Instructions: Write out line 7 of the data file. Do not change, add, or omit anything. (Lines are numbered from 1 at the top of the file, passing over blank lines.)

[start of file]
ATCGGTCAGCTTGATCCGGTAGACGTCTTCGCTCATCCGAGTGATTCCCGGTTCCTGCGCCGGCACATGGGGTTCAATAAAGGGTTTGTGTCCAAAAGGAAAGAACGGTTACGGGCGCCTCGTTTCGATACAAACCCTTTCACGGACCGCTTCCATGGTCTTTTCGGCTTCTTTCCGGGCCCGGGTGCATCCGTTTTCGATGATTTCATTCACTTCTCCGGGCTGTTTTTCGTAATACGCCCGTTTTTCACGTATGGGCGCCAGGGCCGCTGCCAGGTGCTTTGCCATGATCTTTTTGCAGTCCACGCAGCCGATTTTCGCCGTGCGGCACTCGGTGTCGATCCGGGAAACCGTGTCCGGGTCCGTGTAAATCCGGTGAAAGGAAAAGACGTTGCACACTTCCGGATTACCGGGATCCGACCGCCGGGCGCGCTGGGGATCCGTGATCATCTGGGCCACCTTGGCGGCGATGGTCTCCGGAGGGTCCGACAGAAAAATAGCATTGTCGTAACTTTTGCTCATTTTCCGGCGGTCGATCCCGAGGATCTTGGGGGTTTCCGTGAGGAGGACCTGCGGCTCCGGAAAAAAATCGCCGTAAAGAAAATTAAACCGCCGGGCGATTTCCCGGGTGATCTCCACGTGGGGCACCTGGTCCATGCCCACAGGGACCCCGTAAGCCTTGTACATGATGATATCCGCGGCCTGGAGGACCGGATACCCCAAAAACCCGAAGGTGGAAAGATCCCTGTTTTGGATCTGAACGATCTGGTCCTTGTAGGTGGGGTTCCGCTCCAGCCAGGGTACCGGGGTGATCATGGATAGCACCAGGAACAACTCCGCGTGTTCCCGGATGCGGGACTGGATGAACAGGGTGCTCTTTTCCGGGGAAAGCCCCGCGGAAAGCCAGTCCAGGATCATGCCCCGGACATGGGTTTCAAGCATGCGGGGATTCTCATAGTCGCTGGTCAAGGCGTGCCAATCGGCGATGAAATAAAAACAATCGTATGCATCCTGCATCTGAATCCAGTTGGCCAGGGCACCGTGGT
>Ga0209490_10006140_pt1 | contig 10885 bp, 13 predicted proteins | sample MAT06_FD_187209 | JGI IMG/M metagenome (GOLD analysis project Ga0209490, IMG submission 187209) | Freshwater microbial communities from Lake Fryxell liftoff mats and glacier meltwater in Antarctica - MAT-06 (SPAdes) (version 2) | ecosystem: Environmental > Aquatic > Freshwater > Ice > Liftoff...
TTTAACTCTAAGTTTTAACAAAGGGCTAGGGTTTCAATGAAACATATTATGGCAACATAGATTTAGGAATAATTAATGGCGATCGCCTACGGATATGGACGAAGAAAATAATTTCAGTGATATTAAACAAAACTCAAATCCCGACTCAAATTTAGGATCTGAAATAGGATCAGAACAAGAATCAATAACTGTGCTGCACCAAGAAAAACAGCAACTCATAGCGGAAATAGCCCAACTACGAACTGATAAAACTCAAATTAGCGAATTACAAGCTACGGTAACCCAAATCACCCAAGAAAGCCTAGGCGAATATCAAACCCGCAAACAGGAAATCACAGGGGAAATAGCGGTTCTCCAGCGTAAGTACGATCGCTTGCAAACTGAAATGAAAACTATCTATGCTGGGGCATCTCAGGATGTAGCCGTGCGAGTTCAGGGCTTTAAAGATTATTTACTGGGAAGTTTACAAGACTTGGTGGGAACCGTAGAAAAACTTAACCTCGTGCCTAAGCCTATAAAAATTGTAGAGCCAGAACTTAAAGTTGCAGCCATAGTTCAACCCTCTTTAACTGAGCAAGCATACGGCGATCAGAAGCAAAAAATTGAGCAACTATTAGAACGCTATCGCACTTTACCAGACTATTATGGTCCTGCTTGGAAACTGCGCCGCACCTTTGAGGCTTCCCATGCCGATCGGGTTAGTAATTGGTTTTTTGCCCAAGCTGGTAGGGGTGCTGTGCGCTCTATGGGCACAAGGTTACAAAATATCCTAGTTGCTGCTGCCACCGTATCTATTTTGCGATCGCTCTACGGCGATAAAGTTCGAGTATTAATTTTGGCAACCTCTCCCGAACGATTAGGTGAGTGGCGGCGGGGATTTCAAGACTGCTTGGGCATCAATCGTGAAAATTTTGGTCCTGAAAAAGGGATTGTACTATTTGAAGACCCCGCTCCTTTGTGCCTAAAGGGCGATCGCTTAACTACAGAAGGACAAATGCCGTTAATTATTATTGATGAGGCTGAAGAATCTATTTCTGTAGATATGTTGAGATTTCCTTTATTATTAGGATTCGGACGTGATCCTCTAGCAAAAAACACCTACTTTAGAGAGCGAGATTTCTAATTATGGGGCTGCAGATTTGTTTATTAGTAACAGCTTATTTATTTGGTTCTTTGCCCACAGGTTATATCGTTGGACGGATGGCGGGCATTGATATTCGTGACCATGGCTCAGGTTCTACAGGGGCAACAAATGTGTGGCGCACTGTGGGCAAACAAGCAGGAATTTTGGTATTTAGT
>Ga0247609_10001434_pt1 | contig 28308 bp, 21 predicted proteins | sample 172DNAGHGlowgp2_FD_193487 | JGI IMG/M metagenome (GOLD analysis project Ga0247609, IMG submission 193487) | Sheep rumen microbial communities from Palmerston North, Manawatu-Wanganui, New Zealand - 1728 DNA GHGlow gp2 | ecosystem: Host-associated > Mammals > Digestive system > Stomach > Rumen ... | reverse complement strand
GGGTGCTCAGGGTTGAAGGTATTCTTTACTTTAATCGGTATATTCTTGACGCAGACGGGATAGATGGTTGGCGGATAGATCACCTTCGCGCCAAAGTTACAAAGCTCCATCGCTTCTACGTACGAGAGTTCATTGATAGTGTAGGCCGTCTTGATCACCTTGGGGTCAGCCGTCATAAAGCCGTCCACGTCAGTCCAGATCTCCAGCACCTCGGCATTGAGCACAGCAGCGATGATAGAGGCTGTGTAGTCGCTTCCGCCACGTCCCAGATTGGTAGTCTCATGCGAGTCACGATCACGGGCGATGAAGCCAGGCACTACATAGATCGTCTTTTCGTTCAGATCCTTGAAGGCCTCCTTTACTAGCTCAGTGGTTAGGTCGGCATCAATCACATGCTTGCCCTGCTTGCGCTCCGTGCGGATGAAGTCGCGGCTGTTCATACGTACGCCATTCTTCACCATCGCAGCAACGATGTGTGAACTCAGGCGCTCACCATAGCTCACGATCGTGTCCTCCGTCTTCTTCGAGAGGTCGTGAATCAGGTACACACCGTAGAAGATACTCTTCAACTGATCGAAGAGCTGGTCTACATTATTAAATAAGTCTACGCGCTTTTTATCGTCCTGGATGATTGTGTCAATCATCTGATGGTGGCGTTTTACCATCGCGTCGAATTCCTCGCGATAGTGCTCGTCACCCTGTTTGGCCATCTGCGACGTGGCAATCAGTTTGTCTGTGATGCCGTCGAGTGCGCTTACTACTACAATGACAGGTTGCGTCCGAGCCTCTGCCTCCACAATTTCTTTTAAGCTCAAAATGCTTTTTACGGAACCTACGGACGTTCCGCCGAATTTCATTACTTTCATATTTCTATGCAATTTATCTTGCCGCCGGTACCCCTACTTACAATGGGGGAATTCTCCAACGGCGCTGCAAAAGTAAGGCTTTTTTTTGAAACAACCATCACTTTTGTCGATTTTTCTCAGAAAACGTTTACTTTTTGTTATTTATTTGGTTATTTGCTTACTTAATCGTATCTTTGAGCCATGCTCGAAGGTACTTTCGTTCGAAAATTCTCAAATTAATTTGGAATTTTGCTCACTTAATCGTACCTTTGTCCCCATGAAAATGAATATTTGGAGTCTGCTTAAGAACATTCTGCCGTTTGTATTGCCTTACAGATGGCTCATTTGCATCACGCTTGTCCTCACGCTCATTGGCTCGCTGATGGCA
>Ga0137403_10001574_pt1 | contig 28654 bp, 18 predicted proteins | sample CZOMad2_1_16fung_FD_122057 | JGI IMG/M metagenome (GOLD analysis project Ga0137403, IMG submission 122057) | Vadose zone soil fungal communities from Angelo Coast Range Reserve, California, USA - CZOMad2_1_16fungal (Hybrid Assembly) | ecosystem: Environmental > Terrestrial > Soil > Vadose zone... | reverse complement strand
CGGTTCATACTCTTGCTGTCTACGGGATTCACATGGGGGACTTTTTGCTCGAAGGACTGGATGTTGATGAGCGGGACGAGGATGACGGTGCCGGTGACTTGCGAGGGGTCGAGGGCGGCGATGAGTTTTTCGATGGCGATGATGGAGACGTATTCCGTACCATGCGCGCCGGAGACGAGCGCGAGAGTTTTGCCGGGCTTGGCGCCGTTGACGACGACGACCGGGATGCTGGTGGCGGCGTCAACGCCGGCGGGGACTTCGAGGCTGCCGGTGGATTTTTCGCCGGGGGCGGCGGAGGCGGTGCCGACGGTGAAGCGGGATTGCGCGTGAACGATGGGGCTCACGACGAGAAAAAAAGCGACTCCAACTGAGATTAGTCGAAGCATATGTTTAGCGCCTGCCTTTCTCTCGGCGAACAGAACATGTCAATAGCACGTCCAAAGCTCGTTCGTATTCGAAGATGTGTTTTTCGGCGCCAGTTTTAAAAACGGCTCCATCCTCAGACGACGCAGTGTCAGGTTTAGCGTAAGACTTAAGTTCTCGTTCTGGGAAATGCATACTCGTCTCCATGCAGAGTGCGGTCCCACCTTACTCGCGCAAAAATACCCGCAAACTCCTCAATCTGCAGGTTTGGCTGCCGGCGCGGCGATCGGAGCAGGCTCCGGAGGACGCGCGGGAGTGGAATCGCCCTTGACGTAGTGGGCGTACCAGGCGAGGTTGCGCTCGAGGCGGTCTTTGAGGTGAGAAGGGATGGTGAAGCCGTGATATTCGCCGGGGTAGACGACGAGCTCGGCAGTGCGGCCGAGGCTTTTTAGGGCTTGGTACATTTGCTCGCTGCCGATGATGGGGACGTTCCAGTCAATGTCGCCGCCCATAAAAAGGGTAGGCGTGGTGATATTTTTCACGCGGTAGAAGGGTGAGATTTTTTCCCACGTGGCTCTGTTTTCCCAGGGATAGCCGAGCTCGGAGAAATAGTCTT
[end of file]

CGGTTCATACTCTTGCTGTCTACGGGATTCACATGGGGGACTTTTTGCTCGAAGGACTGGATGTTGATGAGCGGGACGAGGATGACGGTGCCGGTGACTTGCGAGGGGTCGAGGGCGGCGATGAGTTTTTCGATGGCGATGATGGAGACGTATTCCGTACCATGCGCGCCGGAGACGAGCGCGAGAGTTTTGCCGGGCTTGGCGCCGTTGACGACGACGACCGGGATGCTGGTGGCGGCGTCAACGCCGGCGGGGACTTCGAGGCTGCCGGTGGATTTTTCGCCGGGGGCGGCGGAGGCGGTGCCGACGGTGAAGCGGGATTGCGCGTGAACGATGGGGCTCACGACGAGAAAAAAAGCGACTCCAACTGAGATTAGTCGAAGCATATGTTTAGCGCCTGCCTTTCTCTCGGCGAACAGAACATGTCAATAGCACGTCCAAAGCTCGTTCGTATTCGAAGATGTGTTTTTCGGCGCCAGTTTTAAAAACGGCTCCATCCTCAGACGACGCAGTGTCAGGTTTAGCGTAAGACTTAAGTTCTCGTTCTGGGAAATGCATACTCGTCTCCATGCAGAGTGCGGTCCCACCTTACTCGCGCAAAAATACCCGCAAACTCCTCAATCTGCAGGTTTGGCTGCCGGCGCGGCGATCGGAGCAGGCTCCGGAGGACGCGCGGGAGTGGAATCGCCCTTGACGTAGTGGGCGTACCAGGCGAGGTTGCGCTCGAGGCGGTCTTTGAGGTGAGAAGGGATGGTGAAGCCGTGATATTCGCCGGGGTAGACGACGAGCTCGGCAGTGCGGCCGAGGCTTTTTAGGGCTTGGTACATTTGCTCGCTGCCGATGATGGGGACGTTCCAGTCAATGTCGCCGCCCATAAAAAGGGTAGGCGTGGTGATATTTTTCACGCGGTAGAAGGGTGAGATTTTTTCCCACGTGGCTCTGTTTTCCCAGGGATAGCCGAGCTCGGAGAAATAGTCTT